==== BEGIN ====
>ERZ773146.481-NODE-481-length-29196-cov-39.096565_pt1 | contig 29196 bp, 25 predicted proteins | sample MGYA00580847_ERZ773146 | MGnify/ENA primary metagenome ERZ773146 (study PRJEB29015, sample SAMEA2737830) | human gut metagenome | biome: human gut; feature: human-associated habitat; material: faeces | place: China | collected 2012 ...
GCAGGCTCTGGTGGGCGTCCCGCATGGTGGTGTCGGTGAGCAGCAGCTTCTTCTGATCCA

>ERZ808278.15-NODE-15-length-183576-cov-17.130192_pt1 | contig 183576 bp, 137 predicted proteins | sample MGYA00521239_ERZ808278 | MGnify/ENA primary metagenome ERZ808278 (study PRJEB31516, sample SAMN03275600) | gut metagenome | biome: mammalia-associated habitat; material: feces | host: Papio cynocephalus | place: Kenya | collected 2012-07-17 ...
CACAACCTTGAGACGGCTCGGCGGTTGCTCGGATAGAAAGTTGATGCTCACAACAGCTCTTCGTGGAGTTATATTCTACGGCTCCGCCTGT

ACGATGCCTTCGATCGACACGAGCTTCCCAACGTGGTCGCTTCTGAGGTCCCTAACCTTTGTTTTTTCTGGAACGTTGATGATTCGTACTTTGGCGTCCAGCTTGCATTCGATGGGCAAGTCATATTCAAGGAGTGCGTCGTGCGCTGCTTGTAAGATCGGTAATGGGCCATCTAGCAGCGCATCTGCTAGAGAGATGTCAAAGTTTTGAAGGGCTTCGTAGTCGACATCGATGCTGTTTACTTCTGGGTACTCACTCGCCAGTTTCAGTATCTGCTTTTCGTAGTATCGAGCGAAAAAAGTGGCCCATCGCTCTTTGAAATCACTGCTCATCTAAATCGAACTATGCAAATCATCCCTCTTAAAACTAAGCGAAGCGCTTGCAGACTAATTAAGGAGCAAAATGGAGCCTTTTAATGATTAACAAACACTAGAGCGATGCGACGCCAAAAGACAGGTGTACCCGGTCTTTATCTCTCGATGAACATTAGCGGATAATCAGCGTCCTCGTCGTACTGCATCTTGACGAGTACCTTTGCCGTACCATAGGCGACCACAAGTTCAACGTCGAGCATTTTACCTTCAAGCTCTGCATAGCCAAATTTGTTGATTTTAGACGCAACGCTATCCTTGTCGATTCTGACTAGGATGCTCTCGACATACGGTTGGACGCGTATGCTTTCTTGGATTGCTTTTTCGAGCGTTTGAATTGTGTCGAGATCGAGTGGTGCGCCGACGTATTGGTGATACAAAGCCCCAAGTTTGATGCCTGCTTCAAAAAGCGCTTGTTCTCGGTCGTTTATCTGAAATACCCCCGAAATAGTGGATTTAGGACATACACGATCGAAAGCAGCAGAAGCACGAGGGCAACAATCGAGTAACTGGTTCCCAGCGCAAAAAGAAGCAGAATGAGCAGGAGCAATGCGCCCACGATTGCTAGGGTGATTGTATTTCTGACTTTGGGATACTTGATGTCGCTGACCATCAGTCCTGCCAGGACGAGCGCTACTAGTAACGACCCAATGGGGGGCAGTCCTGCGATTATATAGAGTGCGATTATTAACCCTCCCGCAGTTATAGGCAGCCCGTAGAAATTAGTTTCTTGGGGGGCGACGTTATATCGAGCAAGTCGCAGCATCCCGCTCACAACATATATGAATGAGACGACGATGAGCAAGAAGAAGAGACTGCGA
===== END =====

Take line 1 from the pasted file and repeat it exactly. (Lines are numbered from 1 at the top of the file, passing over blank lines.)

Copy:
>ERZ773146.481-NODE-481-length-29196-cov-39.096565_pt1 | contig 29196 bp, 25 predicted proteins | sample MGYA00580847_ERZ773146 | MGnify/ENA primary metagenome ERZ773146 (study PRJEB29015, sample SAMEA2737830) | human gut metagenome | biome: human gut; feature: human-associated habitat; material: faeces | place: China | collected 2012 ...